Prepared by Robert G. Bellinger, Extension Pesticide Coordinator, Clemson University. (New 03/99.)
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Accidents happen. When an accident happens with a pesticide it is especially important to be prepared. Always read the label before buying and using a pesticide. Be prepared to handle a pesticide spill before you handle a pesticide.
First, do everything you can do to prevent a spill or pesticide accident. Never handle pesticides in a kitchen or high-traffic areas. Keep others away from where you are mixing and applying the pesticide, especially children and pets. Mix the pesticide outdoors or in a well-ventilated area.
The pesticide label may give you specific information on how to handle a spill. If it doesn’t, here are some recommendations. You should be wearing the personal protective equipment and clothing before you open the pesticide to mix and apply it. To be prepared for a spill, have rubber gloves, rubber or plastic foot coverings and protective eyewear ready to put on, if you are not already wearing them.
Have dry absorbent material available ahead of time to soak up spilled pesticide. This can be material such as cat litter (best), sawdust, sweeping compound, newspapers or paper towels. These materials can also be used to clean up other spills such as paints, solvents and fuels.
Have local emergency phone numbers near your telephone. Have these numbers written large enough so that you can see them with uncorrected vision. Pesticides have an emergency phone number(s) on the label. Write this number down ahead of time, along with the product name. If you need this information in an emergency and you need to read the label, they may be hard to find or too small to read in a hurry or may be obscured or otherwise unreadable.
If you spill formulated pesticide product on you, or a large amount of mixed spray, remove your clothes and shower immediately.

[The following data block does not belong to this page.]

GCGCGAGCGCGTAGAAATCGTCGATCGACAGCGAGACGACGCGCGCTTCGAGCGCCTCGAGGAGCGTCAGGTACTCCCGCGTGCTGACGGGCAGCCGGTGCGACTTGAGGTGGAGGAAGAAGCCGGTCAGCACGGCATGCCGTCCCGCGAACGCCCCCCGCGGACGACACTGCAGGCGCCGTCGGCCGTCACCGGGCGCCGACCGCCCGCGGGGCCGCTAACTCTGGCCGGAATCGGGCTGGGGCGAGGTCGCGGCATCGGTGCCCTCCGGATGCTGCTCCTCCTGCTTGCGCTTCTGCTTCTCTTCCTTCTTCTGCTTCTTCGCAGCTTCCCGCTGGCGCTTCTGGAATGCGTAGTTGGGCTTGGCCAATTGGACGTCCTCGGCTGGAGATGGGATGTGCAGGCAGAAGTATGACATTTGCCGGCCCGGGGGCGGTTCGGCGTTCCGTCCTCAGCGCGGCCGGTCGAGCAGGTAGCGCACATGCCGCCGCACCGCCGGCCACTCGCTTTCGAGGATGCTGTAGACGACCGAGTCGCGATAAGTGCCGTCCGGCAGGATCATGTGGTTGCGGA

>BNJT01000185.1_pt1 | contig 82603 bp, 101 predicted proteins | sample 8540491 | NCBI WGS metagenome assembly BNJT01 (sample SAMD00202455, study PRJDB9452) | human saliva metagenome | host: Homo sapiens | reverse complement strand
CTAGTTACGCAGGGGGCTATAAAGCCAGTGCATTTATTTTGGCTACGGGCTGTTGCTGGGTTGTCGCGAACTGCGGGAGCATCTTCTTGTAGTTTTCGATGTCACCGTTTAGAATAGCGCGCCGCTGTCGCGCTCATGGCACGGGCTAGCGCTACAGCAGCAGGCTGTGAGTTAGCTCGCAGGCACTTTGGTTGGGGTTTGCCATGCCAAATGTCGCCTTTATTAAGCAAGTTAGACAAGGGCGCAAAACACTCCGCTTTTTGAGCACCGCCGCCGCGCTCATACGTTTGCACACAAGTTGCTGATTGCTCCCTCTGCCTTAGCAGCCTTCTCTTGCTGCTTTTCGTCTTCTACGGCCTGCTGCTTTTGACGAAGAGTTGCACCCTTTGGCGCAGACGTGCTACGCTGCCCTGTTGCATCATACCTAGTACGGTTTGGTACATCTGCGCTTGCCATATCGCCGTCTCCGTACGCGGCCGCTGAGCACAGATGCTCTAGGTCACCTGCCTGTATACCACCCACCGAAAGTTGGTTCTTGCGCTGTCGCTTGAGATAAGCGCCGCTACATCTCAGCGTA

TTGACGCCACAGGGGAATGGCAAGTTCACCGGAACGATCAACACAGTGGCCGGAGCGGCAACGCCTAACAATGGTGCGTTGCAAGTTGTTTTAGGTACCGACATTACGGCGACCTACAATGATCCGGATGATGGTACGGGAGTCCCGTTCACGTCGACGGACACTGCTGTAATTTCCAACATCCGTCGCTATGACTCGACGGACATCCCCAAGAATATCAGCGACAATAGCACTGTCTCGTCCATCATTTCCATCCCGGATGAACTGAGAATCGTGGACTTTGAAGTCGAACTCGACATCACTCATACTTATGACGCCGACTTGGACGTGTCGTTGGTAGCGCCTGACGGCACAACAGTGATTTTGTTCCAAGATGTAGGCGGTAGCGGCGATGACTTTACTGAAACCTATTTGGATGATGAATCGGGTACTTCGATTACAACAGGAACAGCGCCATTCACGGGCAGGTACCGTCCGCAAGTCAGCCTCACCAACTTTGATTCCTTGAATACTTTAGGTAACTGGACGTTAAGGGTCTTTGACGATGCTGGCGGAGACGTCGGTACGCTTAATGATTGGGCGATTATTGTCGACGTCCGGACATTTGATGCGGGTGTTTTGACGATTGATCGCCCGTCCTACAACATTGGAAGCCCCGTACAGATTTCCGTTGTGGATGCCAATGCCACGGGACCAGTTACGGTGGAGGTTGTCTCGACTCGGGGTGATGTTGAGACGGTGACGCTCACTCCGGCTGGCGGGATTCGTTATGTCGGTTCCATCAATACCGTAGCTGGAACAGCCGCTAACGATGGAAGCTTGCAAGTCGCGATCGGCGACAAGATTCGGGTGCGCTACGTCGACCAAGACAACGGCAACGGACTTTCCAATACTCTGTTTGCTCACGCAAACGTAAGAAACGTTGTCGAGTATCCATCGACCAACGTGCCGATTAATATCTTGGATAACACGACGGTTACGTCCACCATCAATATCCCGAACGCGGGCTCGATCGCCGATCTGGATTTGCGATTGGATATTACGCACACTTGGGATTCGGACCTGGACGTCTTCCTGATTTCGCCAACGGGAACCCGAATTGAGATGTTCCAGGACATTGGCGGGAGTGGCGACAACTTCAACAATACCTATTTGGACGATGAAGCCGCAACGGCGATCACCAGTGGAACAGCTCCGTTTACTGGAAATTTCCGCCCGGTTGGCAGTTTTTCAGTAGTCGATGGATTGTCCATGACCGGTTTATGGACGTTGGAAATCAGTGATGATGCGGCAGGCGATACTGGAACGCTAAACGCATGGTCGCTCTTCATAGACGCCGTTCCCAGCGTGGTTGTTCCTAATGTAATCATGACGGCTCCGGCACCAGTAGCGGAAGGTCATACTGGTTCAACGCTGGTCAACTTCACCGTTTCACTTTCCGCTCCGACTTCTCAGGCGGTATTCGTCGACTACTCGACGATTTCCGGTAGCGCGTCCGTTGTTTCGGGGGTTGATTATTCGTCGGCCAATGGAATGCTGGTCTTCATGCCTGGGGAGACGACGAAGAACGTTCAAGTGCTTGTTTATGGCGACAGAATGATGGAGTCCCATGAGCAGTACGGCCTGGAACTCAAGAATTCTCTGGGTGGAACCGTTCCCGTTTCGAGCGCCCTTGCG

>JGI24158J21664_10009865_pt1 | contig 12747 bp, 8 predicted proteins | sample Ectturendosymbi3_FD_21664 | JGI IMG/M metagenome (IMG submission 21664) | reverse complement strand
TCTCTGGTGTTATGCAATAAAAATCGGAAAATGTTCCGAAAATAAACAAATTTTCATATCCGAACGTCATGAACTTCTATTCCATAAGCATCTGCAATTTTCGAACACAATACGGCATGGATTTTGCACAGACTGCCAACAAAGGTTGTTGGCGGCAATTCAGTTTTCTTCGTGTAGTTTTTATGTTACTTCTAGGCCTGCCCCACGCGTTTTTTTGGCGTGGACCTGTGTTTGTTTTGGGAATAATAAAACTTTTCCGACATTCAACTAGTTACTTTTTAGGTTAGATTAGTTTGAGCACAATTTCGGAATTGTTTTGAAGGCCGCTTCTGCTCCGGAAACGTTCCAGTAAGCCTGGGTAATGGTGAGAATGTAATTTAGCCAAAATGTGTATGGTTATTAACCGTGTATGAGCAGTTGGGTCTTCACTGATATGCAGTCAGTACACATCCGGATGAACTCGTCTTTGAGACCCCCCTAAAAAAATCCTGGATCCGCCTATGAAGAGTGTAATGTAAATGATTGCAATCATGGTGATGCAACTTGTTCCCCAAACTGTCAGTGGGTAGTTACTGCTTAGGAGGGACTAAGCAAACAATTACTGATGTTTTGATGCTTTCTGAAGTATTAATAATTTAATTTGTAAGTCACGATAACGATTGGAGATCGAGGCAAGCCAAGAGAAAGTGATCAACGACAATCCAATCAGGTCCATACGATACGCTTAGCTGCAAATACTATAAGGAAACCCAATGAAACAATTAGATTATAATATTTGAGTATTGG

If you have a pesticide spill, follow the three C’s: 1) Control, 2) Contain, 3) Clean Up.
To clean up the spill, wear chemical-resistant gloves to handle the spilled pesticide and clean-up materials. If you need to leave the spill to get help or if you have spilled a dust formulation, put absorbent materials on the spill or cover it. Block access to the spill. Keep children and pets away from the spill. If you spill a liquid, consider the need to dike the spill so that it will not run off to other areas. Do not wash down spills with water.
Spread absorbent materials on the spill. Sweep or scoop this material up and put it into a heavy-duty or doubled plastic bag.
Next, clean the area with heavy-duty detergent or bleach. Use as little liquid a possible. Don’t rinse this away. Absorb this material also and place it into the plastic bag and seal it. Place the bag in the trash. Many pesticides, especially organophosphate insecticides (e.g. malathion, diazinon, chlorpyriphos), can be neutralized with household bleach. Remember that bleach can be hazardous, and it is also a pesticide. If you use bleach, first absorb the spill, as explained above, and then use the bleach. Use only the amount of bleach you may need to cover the spill. Soak up the bleach with absorbent material also. Again, don’t wash down the spill area with water.
Any and all materials used to clean up the spill must be properly disposed of, including the broom. Small quantities of spilled homeowner pesticides and clean-up materials can be placed into a heavy-duty plastic bag and securely sealed and disposed of in household trash.
Don’t forget to wash off or decontaminate any clothing or equipment that gets pesticide on it. After you clean up the spill, wash your hands and any exposed areas of your skin with soap and plenty of water. Shower if necessary. If you get a small amount of diluted pesticide on your clothing, you can wash this clothing separately from other family laundry with a heavy-duty detergent. If you spill formulated product on your clothing you may need to dispose of this clothing along with clean-up materials. Wrap contaminated tools and empty pesticide containers in several layers of newspaper and place in the trash.
If you or someone else is directly exposed to a pesticide, wash the pesticide off the skin with plenty of water for at least 15 to 20 minutes. Get medical attention as soon as possible.
Remember: Read the label first, and BE PREPARED!
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This information is supplied with the understanding that no discrimination is intended and no endorsement of brand names or registered trademarks by the Clemson University Cooperative Extension Service is implied, nor is any discrimination intended by the exclusion of products or manufacturers not named. All recommendations are for South Carolina conditions and may not apply to other areas. Use pesticides only according to the directions on the label. All recommendations for pesticide use are for South Carolina only and were legal at the time of publication, but the status of registration and use patterns are subject to change by action of state and federal regulatory agencies. Follow all directions, precautions and restrictions that are listed.